- The coexistence across Europe of multiple definitions of ‘artists’ as well as competing frameworks specifically aimed at them hinders a unified recognition of artists’ labour status.
- COVID-19 accelerated pre-existing trends and inequities, which created a sense of urgency to tackle the situation on a European level.
- Several factors explain the precariousness of artists. These include: the non-standard nature of their working conditions, status and income, and artists’ propensity for cross-border mobility.
- Recent and ongoing European initiatives (e.g. collective bargaining agreements) are likely to have a positive impact on the working conditions of artists. However, the former intersect with many other policy fields, e.g. competition, the internal market, social policy, fundamental rights. Therefore, such European initiatives are insufficient to address all challenges faced by artists.
- A European framework for working conditions in cultural and creative sectors and industries would provide a multidimensional, holistic and coherent policy instrument, helping to establish minimum standards, addressing structural fragilities and inequities. The framework would contribute to the sustainability of the cultural and creative sectors and industries after COVID-19, together with immediate forms of actions (access to funding, administrative support, etc.).
Culture is at the basis of the European project: it brings our societies together and shapes their common future. Therefore, it carries an important intrinsic value. It also contributes significantly to the economy, with 4.2% of the EU GDP and 7.4 million jobs created. As others have put it, “the cultural and creative economy is now a European heavyweight”.
However, the sector faces an uncertain future. COVID-19 accelerated pre-existing trends, including precariousness and inequity. Facing destitution, many professionals may leave the sector and thousands of institutions may close. With them, accumulated knowledge and skills would be permanently lost, and the cultural and creative ecosystem would be profoundly weakened. A solution to tackle this challenge includes strengthening the status of artists and cultural workers and, with it, the resilience of the sector.
The 1980 UNESCO Recommendation concerning the Status of the Artist asks Member States to improve artists’ professional, social and economic status through policies and measures “related to training, social security, employment, income and tax conditions, mobility and freedom of expression.”
In 2018, the Commission’s New European Agenda for Culture acknowledged the social and economic impact of culture. More recently, in September 2020, the European Parliament adopted the Resolution on Cultural Recovery of Europe, setting a vision for European institutions and Member States to address the recovery of the cultural and creative sectors (CCS), and recognising the importance of culture as a driver in Europe’s recovery post-pandemic. The Resolution also foregrounded the need to improve the working conditions of cultural and creative workers, which have been exacerbated by the pandemic, and proposed the creation of a European framework for working conditions in the cultural and creative sectors and industries.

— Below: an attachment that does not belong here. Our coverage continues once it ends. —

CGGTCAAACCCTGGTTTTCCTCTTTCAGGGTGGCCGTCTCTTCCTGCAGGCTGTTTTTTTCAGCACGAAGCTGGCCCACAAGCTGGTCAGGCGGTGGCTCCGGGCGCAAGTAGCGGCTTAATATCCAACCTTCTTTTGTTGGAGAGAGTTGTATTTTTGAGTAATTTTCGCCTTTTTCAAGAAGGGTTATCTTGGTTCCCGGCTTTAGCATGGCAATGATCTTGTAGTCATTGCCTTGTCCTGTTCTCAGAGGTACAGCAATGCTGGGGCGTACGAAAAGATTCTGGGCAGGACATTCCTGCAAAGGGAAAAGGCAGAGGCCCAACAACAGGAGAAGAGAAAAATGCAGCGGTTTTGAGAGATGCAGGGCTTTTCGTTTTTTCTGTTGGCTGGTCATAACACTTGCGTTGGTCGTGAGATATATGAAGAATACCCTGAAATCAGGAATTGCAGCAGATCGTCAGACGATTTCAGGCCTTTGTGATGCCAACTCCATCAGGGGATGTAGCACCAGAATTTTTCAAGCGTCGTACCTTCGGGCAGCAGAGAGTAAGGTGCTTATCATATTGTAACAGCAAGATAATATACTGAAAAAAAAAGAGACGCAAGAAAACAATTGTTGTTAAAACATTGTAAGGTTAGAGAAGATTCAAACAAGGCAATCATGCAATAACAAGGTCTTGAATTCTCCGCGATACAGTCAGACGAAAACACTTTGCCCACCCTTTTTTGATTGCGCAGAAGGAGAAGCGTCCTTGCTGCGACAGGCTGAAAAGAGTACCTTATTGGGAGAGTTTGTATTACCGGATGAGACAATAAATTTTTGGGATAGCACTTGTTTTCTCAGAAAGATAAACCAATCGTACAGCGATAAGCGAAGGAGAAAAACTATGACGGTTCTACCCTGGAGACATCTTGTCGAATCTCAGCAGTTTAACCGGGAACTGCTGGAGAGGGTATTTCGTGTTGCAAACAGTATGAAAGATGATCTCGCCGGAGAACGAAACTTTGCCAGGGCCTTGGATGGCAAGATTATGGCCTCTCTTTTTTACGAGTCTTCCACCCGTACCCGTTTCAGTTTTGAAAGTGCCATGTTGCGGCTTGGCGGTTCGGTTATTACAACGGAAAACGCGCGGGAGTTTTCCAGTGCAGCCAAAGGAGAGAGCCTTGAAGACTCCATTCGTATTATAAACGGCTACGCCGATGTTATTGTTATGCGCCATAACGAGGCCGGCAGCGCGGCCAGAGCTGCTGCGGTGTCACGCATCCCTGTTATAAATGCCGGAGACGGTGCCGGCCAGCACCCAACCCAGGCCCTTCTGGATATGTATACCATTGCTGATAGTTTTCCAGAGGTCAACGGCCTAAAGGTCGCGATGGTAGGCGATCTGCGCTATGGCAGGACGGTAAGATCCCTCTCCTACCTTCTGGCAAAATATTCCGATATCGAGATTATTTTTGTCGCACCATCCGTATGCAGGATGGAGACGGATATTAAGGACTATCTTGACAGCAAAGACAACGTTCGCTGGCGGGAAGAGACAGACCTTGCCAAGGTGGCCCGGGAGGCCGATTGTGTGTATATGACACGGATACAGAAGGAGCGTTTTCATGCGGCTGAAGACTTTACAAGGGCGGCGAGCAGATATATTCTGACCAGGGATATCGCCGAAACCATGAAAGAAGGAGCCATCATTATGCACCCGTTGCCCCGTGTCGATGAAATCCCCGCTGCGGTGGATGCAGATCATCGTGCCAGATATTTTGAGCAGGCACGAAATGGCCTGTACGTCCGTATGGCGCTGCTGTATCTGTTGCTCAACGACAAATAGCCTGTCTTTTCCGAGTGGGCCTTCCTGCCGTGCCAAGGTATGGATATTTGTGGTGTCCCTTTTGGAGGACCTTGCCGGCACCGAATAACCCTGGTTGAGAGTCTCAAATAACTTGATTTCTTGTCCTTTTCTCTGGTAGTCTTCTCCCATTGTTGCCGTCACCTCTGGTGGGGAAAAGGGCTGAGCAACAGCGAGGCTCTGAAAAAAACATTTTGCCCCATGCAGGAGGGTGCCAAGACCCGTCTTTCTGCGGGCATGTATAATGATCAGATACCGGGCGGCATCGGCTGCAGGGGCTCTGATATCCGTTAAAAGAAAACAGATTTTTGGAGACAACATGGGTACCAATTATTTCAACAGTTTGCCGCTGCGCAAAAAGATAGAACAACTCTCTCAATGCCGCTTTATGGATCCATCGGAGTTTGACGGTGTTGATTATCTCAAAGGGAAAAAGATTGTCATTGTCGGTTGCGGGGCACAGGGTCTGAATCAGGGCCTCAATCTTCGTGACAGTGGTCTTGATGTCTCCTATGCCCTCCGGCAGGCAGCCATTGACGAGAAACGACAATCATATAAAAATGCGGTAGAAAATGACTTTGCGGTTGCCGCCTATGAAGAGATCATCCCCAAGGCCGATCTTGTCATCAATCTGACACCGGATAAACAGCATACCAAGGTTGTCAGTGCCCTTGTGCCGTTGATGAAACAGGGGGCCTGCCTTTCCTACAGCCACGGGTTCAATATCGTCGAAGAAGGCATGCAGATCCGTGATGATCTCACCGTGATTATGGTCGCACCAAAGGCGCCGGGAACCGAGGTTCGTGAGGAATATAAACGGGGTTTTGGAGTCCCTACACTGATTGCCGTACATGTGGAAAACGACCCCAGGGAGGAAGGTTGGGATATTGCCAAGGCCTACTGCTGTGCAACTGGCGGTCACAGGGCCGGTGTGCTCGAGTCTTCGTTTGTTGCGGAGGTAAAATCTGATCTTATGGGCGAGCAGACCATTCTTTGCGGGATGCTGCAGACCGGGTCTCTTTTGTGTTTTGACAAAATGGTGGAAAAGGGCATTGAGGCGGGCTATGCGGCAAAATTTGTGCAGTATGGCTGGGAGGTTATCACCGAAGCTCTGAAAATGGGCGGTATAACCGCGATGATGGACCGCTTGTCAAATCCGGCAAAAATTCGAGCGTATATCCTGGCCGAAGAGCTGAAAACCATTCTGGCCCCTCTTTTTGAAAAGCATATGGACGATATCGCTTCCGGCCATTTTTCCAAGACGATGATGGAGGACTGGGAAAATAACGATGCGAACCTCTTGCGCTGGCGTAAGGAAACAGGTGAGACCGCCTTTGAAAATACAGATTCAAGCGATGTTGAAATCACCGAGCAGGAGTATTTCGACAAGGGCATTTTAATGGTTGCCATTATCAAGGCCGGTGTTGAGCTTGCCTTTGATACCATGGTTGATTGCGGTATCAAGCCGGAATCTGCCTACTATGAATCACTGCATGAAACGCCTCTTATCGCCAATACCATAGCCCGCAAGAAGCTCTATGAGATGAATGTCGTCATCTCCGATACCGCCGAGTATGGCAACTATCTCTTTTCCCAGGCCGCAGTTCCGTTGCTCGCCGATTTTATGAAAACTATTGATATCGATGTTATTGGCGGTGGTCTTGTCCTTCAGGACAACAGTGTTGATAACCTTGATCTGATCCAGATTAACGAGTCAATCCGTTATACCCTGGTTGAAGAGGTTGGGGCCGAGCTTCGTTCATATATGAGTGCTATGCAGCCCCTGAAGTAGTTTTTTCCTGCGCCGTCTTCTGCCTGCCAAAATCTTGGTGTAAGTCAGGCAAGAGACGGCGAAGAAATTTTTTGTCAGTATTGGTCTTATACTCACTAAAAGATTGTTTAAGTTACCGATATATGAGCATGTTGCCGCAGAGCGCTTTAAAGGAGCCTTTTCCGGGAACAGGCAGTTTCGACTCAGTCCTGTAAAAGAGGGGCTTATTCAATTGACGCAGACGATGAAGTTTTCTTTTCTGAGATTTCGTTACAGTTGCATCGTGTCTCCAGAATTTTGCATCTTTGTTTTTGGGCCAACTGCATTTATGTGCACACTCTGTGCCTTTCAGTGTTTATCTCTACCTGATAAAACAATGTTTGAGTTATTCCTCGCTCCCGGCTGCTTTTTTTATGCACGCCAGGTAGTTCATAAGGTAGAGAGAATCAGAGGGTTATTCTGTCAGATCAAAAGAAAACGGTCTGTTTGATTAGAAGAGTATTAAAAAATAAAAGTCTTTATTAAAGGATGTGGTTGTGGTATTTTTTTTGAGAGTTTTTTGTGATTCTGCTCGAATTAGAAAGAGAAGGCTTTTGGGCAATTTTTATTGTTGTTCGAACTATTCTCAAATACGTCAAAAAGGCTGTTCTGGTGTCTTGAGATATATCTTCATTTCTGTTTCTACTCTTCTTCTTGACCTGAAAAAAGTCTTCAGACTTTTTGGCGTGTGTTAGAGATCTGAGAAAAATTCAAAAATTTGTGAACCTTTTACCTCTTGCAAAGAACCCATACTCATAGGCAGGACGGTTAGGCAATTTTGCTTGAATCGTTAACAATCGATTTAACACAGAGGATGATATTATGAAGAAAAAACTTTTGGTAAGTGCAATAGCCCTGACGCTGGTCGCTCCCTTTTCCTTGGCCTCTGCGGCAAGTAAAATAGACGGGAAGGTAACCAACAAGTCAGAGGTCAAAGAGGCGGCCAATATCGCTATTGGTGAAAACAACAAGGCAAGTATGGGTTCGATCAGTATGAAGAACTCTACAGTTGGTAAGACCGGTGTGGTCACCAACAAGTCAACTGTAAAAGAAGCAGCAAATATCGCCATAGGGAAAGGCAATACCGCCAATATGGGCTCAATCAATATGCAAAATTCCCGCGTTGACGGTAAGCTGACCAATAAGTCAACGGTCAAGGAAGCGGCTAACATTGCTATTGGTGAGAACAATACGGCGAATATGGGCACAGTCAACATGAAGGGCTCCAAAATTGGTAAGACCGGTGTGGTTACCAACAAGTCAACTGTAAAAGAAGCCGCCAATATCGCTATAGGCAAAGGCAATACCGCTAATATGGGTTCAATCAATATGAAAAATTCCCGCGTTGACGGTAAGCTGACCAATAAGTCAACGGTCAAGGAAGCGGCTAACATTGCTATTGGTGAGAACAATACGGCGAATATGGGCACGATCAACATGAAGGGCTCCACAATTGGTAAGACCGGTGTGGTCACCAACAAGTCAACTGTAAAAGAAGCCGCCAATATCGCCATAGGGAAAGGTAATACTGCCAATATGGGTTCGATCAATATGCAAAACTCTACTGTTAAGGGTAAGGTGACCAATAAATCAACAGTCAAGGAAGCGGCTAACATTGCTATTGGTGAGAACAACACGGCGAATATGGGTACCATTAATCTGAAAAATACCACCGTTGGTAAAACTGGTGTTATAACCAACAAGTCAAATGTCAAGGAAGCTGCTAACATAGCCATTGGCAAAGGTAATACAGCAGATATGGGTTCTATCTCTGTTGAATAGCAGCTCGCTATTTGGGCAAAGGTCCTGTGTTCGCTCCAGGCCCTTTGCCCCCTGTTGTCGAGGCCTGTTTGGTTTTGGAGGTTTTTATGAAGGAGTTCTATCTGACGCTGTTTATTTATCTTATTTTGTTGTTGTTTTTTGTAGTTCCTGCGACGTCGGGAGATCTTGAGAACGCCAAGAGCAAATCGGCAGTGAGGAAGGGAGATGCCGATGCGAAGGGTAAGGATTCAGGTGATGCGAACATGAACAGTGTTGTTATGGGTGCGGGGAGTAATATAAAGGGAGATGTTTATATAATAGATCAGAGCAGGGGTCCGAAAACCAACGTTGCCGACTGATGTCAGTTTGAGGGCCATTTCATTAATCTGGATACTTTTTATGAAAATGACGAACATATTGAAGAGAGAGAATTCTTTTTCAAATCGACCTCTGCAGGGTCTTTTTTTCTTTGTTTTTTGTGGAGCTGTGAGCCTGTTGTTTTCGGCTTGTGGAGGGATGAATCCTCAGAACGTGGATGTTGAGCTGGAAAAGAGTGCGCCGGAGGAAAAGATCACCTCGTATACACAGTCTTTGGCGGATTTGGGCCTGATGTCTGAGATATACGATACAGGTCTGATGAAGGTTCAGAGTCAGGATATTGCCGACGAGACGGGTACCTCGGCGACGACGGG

Artistic and cultural work is characterized by intermittence, heterogeneity and instability that is much more pronounced than in other sectors. Also, it is often not fairly paid or sufficiently protected as in other sectors.
Several factors explain the precariousness of artists: artists and cultural workers have atypical work patterns. These include the non-standard nature of their working conditions, status and income, the unpredictability of the end product of artistic work and of its reception, the fact that artistic creation is both time- and labour-intensive, business models driven by artistic excellence and other societal values rather than market goals5, and propensity for cross-border mobility (which includes atypical situations that aren’t easily translated into pre-existing categories associated with visas, social protection or taxation).
Artists and cultural workers are more likely to work part-time, not to have an open-ended contract, and to combine employment and self-employment in several countries throughout their careers, and in other sectors (services, education, etc). Self-employment is higher in the cultural and creative sectors (33%) than in employment for the total economy (14%).
The COVID-19 pandemic exacerbated the difficult financial situation faced by many artists and cultural creators. According to a recent report written by Ernst & Young revenues in the cultural and creative sectors plunged by 31% in 2020 compared to 2019. The sectors were hit even harder than tourism, which lost 27% of its income. In 2020, the cultural sector lost approximately €200 billion in revenues. However, the economic impact of halting production will only be evident from 2021. In light of the above, targeted measures to tackle these issues in a coordinated and coherent fashion10 are needed.
The present background analysis aims to:
a) provide an overview of key characteristics of working conditions and career paths of artists and cultural workers, as well as artists’ various status across Europe, focusing mainly on the most discussed aspects in recent times;
b) summarise key points being discussed regarding artists’ and cultural workers’ specific status across Europe in light of the European Union’s competences and provide justification of specific policy solutions as compared to other precarious sectors;
c) provide a mapping of key elements regarding a possible European framework for working conditions in the cultural and creative sectors and industries.